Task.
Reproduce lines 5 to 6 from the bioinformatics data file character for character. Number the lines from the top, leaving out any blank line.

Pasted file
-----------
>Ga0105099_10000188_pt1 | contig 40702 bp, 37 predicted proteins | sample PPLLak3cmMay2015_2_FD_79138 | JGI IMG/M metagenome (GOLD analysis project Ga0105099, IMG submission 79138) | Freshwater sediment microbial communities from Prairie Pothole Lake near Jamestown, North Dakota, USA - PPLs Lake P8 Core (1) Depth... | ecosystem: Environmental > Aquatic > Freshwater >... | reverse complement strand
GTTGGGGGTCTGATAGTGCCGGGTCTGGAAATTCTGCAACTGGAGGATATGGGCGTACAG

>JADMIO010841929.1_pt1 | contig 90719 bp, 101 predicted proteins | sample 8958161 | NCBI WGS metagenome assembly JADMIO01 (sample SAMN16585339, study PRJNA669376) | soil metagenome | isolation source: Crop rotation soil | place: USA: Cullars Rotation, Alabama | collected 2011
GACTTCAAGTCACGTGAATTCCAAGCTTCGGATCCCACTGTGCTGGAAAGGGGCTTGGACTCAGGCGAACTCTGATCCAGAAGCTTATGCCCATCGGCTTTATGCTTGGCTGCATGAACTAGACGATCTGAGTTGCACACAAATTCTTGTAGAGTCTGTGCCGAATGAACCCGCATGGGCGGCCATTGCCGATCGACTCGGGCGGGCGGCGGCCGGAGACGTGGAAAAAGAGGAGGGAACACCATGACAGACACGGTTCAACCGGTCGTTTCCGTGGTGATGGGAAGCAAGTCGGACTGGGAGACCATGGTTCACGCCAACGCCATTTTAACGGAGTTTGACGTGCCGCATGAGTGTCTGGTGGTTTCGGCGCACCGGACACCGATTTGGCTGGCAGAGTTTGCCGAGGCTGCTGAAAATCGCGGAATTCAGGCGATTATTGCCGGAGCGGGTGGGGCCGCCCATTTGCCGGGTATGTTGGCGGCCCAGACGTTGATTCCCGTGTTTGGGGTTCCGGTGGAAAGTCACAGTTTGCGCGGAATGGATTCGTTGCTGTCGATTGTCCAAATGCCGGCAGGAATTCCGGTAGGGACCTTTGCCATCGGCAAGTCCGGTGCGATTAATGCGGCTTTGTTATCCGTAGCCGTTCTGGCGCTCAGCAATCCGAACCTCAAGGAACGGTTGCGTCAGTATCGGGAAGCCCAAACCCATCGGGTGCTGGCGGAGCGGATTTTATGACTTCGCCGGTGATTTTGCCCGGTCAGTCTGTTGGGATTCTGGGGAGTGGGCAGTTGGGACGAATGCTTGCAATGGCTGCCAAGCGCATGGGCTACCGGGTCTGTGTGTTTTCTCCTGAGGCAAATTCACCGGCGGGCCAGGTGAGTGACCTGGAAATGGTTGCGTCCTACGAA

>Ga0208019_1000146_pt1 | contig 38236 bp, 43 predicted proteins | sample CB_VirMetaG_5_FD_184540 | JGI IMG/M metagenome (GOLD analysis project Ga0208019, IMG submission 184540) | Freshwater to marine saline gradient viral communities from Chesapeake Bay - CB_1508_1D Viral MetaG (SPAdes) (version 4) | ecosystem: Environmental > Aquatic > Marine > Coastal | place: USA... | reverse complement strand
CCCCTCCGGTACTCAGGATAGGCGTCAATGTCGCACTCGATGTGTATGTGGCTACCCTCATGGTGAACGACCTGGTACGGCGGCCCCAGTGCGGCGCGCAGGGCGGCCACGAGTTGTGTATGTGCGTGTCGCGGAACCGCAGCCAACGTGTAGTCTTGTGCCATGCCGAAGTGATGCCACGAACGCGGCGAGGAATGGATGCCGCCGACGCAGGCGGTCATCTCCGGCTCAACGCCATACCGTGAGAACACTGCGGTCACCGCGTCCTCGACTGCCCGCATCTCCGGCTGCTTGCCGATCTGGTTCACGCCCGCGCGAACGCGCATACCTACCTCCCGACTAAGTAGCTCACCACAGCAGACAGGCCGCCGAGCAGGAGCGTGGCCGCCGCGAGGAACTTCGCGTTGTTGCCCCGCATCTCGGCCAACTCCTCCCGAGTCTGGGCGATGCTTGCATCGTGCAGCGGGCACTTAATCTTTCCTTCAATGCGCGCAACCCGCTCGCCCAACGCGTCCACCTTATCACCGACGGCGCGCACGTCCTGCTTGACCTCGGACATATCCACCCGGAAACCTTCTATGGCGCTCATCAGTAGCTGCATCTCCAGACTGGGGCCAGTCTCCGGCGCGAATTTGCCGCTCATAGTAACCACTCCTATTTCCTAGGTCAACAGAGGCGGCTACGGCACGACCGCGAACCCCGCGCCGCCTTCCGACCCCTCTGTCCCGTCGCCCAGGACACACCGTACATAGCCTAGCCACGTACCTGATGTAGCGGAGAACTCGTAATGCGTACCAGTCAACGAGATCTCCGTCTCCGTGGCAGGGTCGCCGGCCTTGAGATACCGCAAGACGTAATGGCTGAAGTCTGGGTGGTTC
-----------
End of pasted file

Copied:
>Ga0208019_1000146_pt1 | contig 38236 bp, 43 predicted proteins | sample CB_VirMetaG_5_FD_184540 | JGI IMG/M metagenome (GOLD analysis project Ga0208019, IMG submission 184540) | Freshwater to marine saline gradient viral communities from Chesapeake Bay - CB_1508_1D Viral MetaG (SPAdes) (version 4) | ecosystem: Environmental > Aquatic > Marine > Coastal | place: USA... | reverse complement strand
CCCCTCCGGTACTCAGGATAGGCGTCAATGTCGCACTCGATGTGTATGTGGCTACCCTCATGGTGAACGACCTGGTACGGCGGCCCCAGTGCGGCGCGCAGGGCGGCCACGAGTTGTGTATGTGCGTGTCGCGGAACCGCAGCCAACGTGTAGTCTTGTGCCATGCCGAAGTGATGCCACGAACGCGGCGAGGAATGGATGCCGCCGACGCAGGCGGTCATCTCCGGCTCAACGCCATACCGTGAGAACACTGCGGTCACCGCGTCCTCGACTGCCCGCATCTCCGGCTGCTTGCCGATCTGGTTCACGCCCGCGCGAACGCGCATACCTACCTCCCGACTAAGTAGCTCACCACAGCAGACAGGCCGCCGAGCAGGAGCGTGGCCGCCGCGAGGAACTTCGCGTTGTTGCCCCGCATCTCGGCCAACTCCTCCCGAGTCTGGGCGATGCTTGCATCGTGCAGCGGGCACTTAATCTTTCCTTCAATGCGCGCAACCCGCTCGCCCAACGCGTCCACCTTATCACCGACGGCGCGCACGTCCTGCTTGACCTCGGACATATCCACCCGGAAACCTTCTATGGCGCTCATCAGTAGCTGCATCTCCAGACTGGGGCCAGTCTCCGGCGCGAATTTGCCGCTCATAGTAACCACTCCTATTTCCTAGGTCAACAGAGGCGGCTACGGCACGACCGCGAACCCCGCGCCGCCTTCCGACCCCTCTGTCCCGTCGCCCAGGACACACCGTACATAGCCTAGCCACGTACCTGATGTAGCGGAGAACTCGTAATGCGTACCAGTCAACGAGATCTCCGTCTCCGTGGCAGGGTCGCCGGCCTTGAGATACCGCAAGACGTAATGGCTGAAGTCTGGGTGGTTC